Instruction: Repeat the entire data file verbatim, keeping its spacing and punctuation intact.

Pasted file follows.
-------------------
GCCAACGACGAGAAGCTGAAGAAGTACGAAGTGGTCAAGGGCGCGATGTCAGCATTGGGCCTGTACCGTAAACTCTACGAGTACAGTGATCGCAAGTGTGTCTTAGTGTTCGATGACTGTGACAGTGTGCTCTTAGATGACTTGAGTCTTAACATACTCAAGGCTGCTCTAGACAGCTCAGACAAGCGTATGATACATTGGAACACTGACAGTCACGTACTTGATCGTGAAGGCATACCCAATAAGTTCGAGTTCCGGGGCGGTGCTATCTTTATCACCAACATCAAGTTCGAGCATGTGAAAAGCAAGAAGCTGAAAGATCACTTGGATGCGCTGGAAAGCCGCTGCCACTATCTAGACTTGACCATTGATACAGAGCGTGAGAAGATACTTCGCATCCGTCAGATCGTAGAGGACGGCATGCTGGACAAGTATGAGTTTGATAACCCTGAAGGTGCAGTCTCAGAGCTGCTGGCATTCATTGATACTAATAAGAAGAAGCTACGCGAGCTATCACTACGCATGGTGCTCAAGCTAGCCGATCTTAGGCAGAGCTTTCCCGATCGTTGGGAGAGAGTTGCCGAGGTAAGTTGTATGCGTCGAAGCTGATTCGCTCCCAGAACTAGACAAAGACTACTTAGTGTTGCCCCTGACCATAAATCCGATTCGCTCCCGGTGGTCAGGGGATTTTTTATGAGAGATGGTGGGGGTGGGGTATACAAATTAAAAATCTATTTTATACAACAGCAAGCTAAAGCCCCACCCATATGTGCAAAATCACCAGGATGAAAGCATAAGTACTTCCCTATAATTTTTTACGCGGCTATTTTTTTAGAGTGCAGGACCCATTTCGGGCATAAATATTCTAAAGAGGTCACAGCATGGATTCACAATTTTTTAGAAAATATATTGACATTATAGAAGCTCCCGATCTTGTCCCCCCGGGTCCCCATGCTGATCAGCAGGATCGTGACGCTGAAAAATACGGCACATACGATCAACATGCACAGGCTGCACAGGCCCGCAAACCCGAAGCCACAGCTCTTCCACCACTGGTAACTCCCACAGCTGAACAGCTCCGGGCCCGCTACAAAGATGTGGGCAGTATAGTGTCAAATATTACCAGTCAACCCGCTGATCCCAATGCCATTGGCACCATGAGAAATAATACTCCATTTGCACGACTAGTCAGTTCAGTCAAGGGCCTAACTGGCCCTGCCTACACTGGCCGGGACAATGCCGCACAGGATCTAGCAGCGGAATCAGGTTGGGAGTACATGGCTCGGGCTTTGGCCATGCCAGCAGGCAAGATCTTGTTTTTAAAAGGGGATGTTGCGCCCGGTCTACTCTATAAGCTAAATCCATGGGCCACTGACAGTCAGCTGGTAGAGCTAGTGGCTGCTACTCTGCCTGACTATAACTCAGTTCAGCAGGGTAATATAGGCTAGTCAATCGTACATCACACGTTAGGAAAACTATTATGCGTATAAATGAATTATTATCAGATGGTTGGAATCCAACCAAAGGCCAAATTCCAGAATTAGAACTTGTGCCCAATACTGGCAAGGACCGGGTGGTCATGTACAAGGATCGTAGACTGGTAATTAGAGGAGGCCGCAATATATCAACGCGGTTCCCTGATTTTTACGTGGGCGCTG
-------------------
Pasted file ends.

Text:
GCCAACGACGAGAAGCTGAAGAAGTACGAAGTGGTCAAGGGCGCGATGTCAGCATTGGGCCTGTACCGTAAACTCTACGAGTACAGTGATCGCAAGTGTGTCTTAGTGTTCGATGACTGTGACAGTGTGCTCTTAGATGACTTGAGTCTTAACATACTCAAGGCTGCTCTAGACAGCTCAGACAAGCGTATGATACATTGGAACACTGACAGTCACGTACTTGATCGTGAAGGCATACCCAATAAGTTCGAGTTCCGGGGCGGTGCTATCTTTATCACCAACATCAAGTTCGAGCATGTGAAAAGCAAGAAGCTGAAAGATCACTTGGATGCGCTGGAAAGCCGCTGCCACTATCTAGACTTGACCATTGATACAGAGCGTGAGAAGATACTTCGCATCCGTCAGATCGTAGAGGACGGCATGCTGGACAAGTATGAGTTTGATAACCCTGAAGGTGCAGTCTCAGAGCTGCTGGCATTCATTGATACTAATAAGAAGAAGCTACGCGAGCTATCACTACGCATGGTGCTCAAGCTAGCCGATCTTAGGCAGAGCTTTCCCGATCGTTGGGAGAGAGTTGCCGAGGTAAGTTGTATGCGTCGAAGCTGATTCGCTCCCAGAACTAGACAAAGACTACTTAGTGTTGCCCCTGACCATAAATCCGATTCGCTCCCGGTGGTCAGGGGATTTTTTATGAGAGATGGTGGGGGTGGGGTATACAAATTAAAAATCTATTTTATACAACAGCAAGCTAAAGCCCCACCCATATGTGCAAAATCACCAGGATGAAAGCATAAGTACTTCCCTATAATTTTTTACGCGGCTATTTTTTTAGAGTGCAGGACCCATTTCGGGCATAAATATTCTAAAGAGGTCACAGCATGGATTCACAATTTTTTAGAAAATATATTGACATTATAGAAGCTCCCGATCTTGTCCCCCCGGGTCCCCATGCTGATCAGCAGGATCGTGACGCTGAAAAATACGGCACATACGATCAACATGCACAGGCTGCACAGGCCCGCAAACCCGAAGCCACAGCTCTTCCACCACTGGTAACTCCCACAGCTGAACAGCTCCGGGCCCGCTACAAAGATGTGGGCAGTATAGTGTCAAATATTACCAGTCAACCCGCTGATCCCAATGCCATTGGCACCATGAGAAATAATACTCCATTTGCACGACTAGTCAGTTCAGTCAAGGGCCTAACTGGCCCTGCCTACACTGGCCGGGACAATGCCGCACAGGATCTAGCAGCGGAATCAGGTTGGGAGTACATGGCTCGGGCTTTGGCCATGCCAGCAGGCAAGATCTTGTTTTTAAAAGGGGATGTTGCGCCCGGTCTACTCTATAAGCTAAATCCATGGGCCACTGACAGTCAGCTGGTAGAGCTAGTGGCTGCTACTCTGCCTGACTATAACTCAGTTCAGCAGGGTAATATAGGCTAGTCAATCGTACATCACACGTTAGGAAAACTATTATGCGTATAAATGAATTATTATCAGATGGTTGGAATCCAACCAAAGGCCAAATTCCAGAATTAGAACTTGTGCCCAATACTGGCAAGGACCGGGTGGTCATGTACAAGGATCGTAGACTGGTAATTAGAGGAGGCCGCAATATATCAACGCGGTTCCCTGATTTTTACGTGGGCGCTG